For a club to operate effectively it will need to set priorities and to plan appropriate ways to achieve them. Planning needs to take account of a number of competing considerations These include:
- The range of members’ interests
- The agreed significance of particular issues
- Deadlines for particular activities or responses on particular issues
- Availability of particular opportunities or temporary circumstances which can be used to advantage, e.g. running a BBQ or cake stall if your school is used as a polling booth.
It is useful to consider planning and evaluation as an on-going process of cycles. The Annual General Meeting represents a peak moment, providing an opportunity to review progress on the past year’s priorities and to re-focus priorities for the following year. It provides an opportunity for members to review what the Club has actually been doing and to consider what it should be doing. In fact, much of the thinking required for planning for the following year will already have been undertaken in the preparation of reports for the Annual General Meeting.
Shorter cycles of planning and evaluation can also be used to track progress on key priorities. The interval between each meeting will have provided some opportunity for progress. Any action on one of the club’s chosen priorities holds lessons for what needs to be done next.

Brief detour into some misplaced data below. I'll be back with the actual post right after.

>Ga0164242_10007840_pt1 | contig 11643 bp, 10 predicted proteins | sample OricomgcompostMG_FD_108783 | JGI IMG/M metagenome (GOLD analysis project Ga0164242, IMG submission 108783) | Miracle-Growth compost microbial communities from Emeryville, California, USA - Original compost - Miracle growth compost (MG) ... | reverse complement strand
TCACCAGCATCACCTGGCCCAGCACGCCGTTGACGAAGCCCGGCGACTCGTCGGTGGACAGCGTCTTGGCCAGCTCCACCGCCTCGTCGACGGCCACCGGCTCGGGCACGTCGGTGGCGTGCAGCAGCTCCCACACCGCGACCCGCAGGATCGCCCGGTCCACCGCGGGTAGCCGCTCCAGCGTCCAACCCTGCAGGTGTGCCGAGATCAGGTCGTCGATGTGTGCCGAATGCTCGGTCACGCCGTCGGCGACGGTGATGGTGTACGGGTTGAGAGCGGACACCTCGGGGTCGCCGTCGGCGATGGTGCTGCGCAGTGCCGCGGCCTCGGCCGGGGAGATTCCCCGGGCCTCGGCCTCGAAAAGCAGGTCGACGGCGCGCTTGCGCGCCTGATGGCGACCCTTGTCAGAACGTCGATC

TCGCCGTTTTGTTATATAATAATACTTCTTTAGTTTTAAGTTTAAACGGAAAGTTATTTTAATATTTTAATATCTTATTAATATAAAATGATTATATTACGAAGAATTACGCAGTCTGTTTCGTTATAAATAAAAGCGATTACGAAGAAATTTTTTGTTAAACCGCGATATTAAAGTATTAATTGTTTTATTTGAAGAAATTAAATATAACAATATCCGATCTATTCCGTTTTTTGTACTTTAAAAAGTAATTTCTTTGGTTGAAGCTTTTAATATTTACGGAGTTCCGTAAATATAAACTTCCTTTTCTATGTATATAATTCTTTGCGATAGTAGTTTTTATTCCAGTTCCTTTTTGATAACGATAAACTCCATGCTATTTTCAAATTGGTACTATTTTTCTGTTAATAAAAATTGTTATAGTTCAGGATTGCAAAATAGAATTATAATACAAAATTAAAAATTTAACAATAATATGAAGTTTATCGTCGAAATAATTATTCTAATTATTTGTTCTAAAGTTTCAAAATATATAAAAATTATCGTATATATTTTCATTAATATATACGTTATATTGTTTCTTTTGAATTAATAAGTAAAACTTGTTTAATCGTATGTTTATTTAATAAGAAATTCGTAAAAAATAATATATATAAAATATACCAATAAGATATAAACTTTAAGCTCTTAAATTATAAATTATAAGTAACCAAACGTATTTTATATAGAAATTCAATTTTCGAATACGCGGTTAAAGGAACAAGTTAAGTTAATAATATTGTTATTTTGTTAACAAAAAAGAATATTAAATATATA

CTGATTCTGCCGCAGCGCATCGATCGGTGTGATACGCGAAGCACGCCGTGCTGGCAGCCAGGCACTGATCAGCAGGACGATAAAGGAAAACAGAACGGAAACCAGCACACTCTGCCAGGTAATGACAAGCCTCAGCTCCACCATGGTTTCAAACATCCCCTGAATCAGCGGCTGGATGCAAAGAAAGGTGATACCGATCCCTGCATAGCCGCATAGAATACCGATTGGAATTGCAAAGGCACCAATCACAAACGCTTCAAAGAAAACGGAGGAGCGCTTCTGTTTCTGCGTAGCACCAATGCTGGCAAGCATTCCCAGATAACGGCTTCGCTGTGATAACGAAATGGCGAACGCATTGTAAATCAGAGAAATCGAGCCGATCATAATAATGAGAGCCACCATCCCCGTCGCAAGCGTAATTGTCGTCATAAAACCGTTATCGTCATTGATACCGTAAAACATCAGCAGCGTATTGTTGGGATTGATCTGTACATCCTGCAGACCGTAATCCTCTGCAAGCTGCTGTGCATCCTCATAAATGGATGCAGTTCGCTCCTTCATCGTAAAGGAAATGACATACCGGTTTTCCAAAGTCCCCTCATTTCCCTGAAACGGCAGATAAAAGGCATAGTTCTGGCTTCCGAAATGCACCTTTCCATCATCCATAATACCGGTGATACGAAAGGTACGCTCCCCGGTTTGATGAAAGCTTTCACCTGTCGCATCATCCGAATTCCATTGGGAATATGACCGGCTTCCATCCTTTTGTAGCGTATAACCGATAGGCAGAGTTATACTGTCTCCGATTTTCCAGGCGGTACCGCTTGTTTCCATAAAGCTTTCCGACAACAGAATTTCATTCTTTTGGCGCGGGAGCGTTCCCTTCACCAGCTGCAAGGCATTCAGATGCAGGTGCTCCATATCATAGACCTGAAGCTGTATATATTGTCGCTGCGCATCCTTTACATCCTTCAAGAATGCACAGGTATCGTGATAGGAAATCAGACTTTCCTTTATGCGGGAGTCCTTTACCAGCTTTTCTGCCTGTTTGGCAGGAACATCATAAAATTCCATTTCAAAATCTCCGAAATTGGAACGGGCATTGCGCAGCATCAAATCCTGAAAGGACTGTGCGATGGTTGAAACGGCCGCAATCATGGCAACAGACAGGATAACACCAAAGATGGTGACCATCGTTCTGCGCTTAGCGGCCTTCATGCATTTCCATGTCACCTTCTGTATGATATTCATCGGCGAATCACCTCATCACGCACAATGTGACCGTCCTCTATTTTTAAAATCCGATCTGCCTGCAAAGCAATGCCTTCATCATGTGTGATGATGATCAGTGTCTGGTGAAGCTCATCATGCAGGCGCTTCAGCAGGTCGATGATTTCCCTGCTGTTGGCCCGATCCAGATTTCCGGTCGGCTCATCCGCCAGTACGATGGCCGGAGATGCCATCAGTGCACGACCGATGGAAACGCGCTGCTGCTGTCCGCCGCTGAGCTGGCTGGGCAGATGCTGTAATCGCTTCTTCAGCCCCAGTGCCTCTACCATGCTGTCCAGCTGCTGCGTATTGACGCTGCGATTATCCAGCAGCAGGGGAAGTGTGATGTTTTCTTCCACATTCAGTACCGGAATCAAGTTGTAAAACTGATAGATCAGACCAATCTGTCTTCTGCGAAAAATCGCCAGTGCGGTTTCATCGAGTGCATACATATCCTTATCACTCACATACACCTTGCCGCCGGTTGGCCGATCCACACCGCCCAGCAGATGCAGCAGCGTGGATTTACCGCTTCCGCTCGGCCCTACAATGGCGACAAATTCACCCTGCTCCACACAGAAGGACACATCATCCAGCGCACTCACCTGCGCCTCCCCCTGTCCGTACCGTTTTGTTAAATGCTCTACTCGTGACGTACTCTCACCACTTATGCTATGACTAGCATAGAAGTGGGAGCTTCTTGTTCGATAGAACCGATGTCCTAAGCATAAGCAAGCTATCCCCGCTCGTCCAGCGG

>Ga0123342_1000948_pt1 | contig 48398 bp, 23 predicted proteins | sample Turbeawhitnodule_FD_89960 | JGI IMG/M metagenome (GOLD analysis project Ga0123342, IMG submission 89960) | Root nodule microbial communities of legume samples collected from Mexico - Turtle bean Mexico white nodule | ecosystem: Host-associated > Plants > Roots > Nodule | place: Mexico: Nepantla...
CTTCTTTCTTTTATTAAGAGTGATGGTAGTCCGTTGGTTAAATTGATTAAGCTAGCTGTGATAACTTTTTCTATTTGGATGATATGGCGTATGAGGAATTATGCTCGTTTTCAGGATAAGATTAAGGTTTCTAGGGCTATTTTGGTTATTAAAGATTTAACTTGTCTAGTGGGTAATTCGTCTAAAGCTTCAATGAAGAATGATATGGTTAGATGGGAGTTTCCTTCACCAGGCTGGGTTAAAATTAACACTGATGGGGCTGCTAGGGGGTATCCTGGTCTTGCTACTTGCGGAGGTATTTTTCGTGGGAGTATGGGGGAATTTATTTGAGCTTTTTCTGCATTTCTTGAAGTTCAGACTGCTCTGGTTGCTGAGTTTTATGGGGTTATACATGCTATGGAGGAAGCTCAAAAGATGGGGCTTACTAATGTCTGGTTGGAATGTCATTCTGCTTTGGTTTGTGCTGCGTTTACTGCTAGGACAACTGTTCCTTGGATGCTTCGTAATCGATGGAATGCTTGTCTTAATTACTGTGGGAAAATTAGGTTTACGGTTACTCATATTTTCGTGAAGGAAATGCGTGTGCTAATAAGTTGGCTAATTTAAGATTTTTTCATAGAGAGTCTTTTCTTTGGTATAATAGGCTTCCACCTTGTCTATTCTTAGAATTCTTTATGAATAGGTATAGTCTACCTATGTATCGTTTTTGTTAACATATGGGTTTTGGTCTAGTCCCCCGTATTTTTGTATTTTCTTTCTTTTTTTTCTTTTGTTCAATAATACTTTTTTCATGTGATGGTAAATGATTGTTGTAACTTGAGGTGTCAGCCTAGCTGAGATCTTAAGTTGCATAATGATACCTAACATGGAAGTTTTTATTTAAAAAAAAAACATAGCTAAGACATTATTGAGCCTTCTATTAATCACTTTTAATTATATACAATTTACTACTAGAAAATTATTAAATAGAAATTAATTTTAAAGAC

Building and growing
To be most effective, planning needs to take into account the fact that the club learns as it proceeds, and operates in a ‘moving landscape’. It will need to take account of new issues and debates in education and school governance as they arise. Priorities seen as the most important at the start of a planning cycle may not have the same significance six months later if the situation has changed, or members have developed a new understanding of the issues
Planning needs to be flexible. Priorities and planning should not be seen as developing a ‘blueprint’ for the year. Rather they should be thought of as a port of destination on a voyage. Once you have embarked reaching the port requires continuous navigation. Much of the responsibility for this ‘navigation’ falls to the office bearers who are continuously required to balance the need to respond to immediate circumstances with the need to work towards longer term goals and priorities.